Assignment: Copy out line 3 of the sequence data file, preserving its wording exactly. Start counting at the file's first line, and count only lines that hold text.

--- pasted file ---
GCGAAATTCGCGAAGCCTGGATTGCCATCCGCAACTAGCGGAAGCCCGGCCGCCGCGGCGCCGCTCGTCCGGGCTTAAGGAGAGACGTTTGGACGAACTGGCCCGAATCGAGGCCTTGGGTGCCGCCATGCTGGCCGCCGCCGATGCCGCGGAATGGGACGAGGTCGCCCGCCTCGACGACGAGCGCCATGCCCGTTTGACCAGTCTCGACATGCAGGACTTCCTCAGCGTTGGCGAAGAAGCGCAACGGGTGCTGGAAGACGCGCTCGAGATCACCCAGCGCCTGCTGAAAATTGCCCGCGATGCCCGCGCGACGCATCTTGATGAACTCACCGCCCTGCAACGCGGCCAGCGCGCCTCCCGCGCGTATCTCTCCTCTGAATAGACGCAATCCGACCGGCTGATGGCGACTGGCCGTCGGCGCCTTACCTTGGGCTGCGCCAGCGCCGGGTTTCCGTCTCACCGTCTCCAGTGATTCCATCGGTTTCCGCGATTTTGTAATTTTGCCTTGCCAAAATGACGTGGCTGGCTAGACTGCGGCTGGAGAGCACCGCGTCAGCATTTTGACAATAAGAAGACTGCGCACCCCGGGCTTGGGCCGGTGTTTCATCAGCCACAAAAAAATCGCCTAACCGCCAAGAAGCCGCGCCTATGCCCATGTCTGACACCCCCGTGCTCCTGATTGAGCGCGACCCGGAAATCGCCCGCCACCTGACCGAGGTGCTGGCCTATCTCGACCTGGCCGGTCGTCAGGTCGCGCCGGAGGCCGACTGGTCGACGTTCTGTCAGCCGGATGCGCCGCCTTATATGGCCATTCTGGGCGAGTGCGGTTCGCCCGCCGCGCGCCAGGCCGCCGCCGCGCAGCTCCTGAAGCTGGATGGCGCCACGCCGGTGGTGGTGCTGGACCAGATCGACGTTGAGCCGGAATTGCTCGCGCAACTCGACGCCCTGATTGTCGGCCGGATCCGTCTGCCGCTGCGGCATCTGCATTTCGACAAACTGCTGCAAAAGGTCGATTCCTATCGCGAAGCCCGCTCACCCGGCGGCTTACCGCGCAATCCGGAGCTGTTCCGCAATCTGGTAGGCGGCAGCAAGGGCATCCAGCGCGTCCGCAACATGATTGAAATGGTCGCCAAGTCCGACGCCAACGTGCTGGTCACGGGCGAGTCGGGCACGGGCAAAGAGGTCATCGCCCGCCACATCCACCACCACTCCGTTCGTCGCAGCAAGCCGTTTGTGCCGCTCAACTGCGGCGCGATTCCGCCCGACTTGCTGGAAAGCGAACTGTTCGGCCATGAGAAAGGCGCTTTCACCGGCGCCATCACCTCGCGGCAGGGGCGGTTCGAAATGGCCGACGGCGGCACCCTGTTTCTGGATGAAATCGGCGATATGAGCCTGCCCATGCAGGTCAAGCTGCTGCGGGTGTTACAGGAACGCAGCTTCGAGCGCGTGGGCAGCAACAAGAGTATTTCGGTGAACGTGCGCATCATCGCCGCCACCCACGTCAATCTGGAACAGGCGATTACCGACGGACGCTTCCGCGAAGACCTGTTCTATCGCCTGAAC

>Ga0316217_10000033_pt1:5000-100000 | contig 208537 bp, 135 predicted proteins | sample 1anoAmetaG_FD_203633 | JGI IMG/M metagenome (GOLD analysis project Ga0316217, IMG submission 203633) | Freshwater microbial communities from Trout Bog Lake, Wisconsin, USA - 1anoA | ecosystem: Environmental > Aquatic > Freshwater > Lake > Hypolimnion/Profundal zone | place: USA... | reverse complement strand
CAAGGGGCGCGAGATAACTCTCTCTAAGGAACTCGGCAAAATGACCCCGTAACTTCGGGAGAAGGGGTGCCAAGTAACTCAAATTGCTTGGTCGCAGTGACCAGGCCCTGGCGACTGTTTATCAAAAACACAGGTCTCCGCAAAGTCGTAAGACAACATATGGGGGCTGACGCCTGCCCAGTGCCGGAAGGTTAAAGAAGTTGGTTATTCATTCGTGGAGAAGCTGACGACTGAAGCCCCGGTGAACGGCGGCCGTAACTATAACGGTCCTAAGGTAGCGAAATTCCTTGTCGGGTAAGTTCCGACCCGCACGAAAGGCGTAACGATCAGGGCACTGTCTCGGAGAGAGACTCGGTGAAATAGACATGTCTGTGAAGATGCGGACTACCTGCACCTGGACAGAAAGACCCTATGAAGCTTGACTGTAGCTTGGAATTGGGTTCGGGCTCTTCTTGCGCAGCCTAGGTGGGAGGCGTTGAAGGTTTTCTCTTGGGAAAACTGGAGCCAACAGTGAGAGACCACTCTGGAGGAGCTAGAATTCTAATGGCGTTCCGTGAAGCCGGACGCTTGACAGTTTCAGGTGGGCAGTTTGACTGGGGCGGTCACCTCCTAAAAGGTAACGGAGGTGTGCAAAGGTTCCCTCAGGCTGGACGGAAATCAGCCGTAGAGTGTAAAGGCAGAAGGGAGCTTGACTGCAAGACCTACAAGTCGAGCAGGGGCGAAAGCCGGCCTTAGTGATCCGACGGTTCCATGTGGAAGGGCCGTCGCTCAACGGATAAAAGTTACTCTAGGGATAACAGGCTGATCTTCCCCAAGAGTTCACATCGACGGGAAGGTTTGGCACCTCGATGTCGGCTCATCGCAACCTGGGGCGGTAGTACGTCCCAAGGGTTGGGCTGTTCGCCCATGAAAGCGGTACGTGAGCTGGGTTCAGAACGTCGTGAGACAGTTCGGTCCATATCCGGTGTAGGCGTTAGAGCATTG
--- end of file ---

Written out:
CAAGGGGCGCGAGATAACTCTCTCTAAGGAACTCGGCAAAATGACCCCGTAACTTCGGGAGAAGGGGTGCCAAGTAACTCAAATTGCTTGGTCGCAGTGACCAGGCCCTGGCGACTGTTTATCAAAAACACAGGTCTCCGCAAAGTCGTAAGACAACATATGGGGGCTGACGCCTGCCCAGTGCCGGAAGGTTAAAGAAGTTGGTTATTCATTCGTGGAGAAGCTGACGACTGAAGCCCCGGTGAACGGCGGCCGTAACTATAACGGTCCTAAGGTAGCGAAATTCCTTGTCGGGTAAGTTCCGACCCGCACGAAAGGCGTAACGATCAGGGCACTGTCTCGGAGAGAGACTCGGTGAAATAGACATGTCTGTGAAGATGCGGACTACCTGCACCTGGACAGAAAGACCCTATGAAGCTTGACTGTAGCTTGGAATTGGGTTCGGGCTCTTCTTGCGCAGCCTAGGTGGGAGGCGTTGAAGGTTTTCTCTTGGGAAAACTGGAGCCAACAGTGAGAGACCACTCTGGAGGAGCTAGAATTCTAATGGCGTTCCGTGAAGCCGGACGCTTGACAGTTTCAGGTGGGCAGTTTGACTGGGGCGGTCACCTCCTAAAAGGTAACGGAGGTGTGCAAAGGTTCCCTCAGGCTGGACGGAAATCAGCCGTAGAGTGTAAAGGCAGAAGGGAGCTTGACTGCAAGACCTACAAGTCGAGCAGGGGCGAAAGCCGGCCTTAGTGATCCGACGGTTCCATGTGGAAGGGCCGTCGCTCAACGGATAAAAGTTACTCTAGGGATAACAGGCTGATCTTCCCCAAGAGTTCACATCGACGGGAAGGTTTGGCACCTCGATGTCGGCTCATCGCAACCTGGGGCGGTAGTACGTCCCAAGGGTTGGGCTGTTCGCCCATGAAAGCGGTACGTGAGCTGGGTTCAGAACGTCGTGAGACAGTTCGGTCCATATCCGGTGTAGGCGTTAGAGCATTG